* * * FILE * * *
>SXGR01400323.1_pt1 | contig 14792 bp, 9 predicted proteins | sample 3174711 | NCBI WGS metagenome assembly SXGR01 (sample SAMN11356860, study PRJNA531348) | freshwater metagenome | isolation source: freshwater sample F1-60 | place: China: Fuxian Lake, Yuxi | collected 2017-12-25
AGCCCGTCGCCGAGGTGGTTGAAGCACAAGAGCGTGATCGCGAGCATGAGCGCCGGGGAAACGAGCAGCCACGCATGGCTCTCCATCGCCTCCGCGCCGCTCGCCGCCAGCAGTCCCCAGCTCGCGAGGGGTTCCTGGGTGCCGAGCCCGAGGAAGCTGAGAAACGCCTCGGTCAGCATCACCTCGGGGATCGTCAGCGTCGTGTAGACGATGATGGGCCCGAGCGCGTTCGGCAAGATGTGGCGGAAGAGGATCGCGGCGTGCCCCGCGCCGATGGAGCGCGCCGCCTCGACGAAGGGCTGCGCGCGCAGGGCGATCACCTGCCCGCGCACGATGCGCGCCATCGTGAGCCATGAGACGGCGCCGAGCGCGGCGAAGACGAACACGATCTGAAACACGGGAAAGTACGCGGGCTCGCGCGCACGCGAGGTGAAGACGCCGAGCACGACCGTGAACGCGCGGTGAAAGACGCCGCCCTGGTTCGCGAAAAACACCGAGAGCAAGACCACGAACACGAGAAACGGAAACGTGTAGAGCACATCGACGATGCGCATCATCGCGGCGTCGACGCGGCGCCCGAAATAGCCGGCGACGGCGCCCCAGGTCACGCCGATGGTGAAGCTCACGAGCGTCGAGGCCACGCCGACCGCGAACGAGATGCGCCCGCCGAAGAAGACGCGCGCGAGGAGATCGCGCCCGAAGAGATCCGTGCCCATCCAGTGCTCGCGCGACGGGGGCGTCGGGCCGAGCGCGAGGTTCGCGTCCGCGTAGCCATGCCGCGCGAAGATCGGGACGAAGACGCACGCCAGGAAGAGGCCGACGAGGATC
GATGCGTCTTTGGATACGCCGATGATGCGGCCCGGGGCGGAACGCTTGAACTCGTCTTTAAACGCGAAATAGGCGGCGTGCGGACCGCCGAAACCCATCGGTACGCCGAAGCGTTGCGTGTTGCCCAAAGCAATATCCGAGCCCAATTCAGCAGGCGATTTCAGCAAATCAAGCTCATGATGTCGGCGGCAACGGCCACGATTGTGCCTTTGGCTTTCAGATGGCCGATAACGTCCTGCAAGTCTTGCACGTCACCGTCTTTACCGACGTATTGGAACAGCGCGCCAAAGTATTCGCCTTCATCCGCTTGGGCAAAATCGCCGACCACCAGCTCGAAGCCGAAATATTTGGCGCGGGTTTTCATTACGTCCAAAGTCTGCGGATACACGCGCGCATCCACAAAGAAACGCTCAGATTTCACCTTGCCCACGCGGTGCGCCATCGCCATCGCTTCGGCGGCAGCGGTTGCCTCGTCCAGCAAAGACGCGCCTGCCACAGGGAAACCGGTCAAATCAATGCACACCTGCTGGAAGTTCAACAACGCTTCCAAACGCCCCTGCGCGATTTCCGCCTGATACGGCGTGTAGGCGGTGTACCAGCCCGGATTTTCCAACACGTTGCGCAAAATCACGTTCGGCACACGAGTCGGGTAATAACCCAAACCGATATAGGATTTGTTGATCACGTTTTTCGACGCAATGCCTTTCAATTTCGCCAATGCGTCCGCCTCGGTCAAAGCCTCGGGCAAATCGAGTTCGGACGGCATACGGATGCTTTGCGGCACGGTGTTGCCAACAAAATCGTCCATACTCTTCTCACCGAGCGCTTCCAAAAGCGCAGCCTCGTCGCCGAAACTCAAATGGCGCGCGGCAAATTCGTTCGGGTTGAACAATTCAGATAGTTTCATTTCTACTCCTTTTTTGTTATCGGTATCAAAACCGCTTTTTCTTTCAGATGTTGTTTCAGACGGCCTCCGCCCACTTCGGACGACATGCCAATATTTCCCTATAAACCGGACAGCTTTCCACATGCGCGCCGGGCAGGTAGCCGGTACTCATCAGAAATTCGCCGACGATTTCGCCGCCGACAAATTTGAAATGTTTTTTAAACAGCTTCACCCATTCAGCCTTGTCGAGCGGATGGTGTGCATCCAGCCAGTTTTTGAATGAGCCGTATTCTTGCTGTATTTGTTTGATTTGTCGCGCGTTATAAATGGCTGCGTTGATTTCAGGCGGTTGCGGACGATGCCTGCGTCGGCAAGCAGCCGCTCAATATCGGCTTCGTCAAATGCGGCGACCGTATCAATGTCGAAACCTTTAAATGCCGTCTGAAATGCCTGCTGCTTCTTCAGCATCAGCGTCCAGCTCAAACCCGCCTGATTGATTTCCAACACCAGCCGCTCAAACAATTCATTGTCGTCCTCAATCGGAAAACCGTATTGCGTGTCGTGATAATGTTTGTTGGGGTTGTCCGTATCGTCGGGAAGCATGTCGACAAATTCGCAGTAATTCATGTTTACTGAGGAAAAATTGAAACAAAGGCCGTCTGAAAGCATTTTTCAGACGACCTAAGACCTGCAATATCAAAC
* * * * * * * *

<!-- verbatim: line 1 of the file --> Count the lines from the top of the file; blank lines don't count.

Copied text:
>SXGR01400323.1_pt1 | contig 14792 bp, 9 predicted proteins | sample 3174711 | NCBI WGS metagenome assembly SXGR01 (sample SAMN11356860, study PRJNA531348) | freshwater metagenome | isolation source: freshwater sample F1-60 | place: China: Fuxian Lake, Yuxi | collected 2017-12-25